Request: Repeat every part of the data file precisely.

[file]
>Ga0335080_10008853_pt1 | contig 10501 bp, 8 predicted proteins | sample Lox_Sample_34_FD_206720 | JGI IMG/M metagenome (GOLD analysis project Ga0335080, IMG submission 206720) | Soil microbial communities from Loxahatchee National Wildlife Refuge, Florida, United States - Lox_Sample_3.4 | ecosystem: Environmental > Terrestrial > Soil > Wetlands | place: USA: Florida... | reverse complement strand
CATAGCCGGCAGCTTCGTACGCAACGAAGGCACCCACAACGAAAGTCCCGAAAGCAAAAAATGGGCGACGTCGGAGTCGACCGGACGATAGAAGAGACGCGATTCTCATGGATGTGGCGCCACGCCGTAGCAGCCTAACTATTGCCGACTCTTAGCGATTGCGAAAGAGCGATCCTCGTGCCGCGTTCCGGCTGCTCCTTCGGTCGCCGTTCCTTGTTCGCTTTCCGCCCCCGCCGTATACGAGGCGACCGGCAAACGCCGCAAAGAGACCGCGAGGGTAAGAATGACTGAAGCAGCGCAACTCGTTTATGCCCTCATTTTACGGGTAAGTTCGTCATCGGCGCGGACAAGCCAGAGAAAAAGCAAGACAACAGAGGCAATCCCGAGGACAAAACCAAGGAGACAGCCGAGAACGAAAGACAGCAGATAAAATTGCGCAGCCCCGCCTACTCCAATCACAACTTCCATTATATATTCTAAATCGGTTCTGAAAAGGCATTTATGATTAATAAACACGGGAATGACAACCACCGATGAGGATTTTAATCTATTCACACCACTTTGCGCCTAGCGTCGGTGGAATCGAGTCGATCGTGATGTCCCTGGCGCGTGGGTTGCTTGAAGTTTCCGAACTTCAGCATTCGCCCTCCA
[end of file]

>Ga0335080_10008853_pt1 | contig 10501 bp, 8 predicted proteins | sample Lox_Sample_34_FD_206720 | JGI IMG/M metagenome (GOLD analysis project Ga0335080, IMG submission 206720) | Soil microbial communities from Loxahatchee National Wildlife Refuge, Florida, United States - Lox_Sample_3.4 | ecosystem: Environmental > Terrestrial > Soil > Wetlands | place: USA: Florida... | reverse complement strand
CATAGCCGGCAGCTTCGTACGCAACGAAGGCACCCACAACGAAAGTCCCGAAAGCAAAAAATGGGCGACGTCGGAGTCGACCGGACGATAGAAGAGACGCGATTCTCATGGATGTGGCGCCACGCCGTAGCAGCCTAACTATTGCCGACTCTTAGCGATTGCGAAAGAGCGATCCTCGTGCCGCGTTCCGGCTGCTCCTTCGGTCGCCGTTCCTTGTTCGCTTTCCGCCCCCGCCGTATACGAGGCGACCGGCAAACGCCGCAAAGAGACCGCGAGGGTAAGAATGACTGAAGCAGCGCAACTCGTTTATGCCCTCATTTTACGGGTAAGTTCGTCATCGGCGCGGACAAGCCAGAGAAAAAGCAAGACAACAGAGGCAATCCCGAGGACAAAACCAAGGAGACAGCCGAGAACGAAAGACAGCAGATAAAATTGCGCAGCCCCGCCTACTCCAATCACAACTTCCATTATATATTCTAAATCGGTTCTGAAAAGGCATTTATGATTAATAAACACGGGAATGACAACCACCGATGAGGATTTTAATCTATTCACACCACTTTGCGCCTAGCGTCGGTGGAATCGAGTCGATCGTGATGTCCCTGGCGCGTGGGTTGCTTGAAGTTTCCGAACTTCAGCATTCGCCCTCCA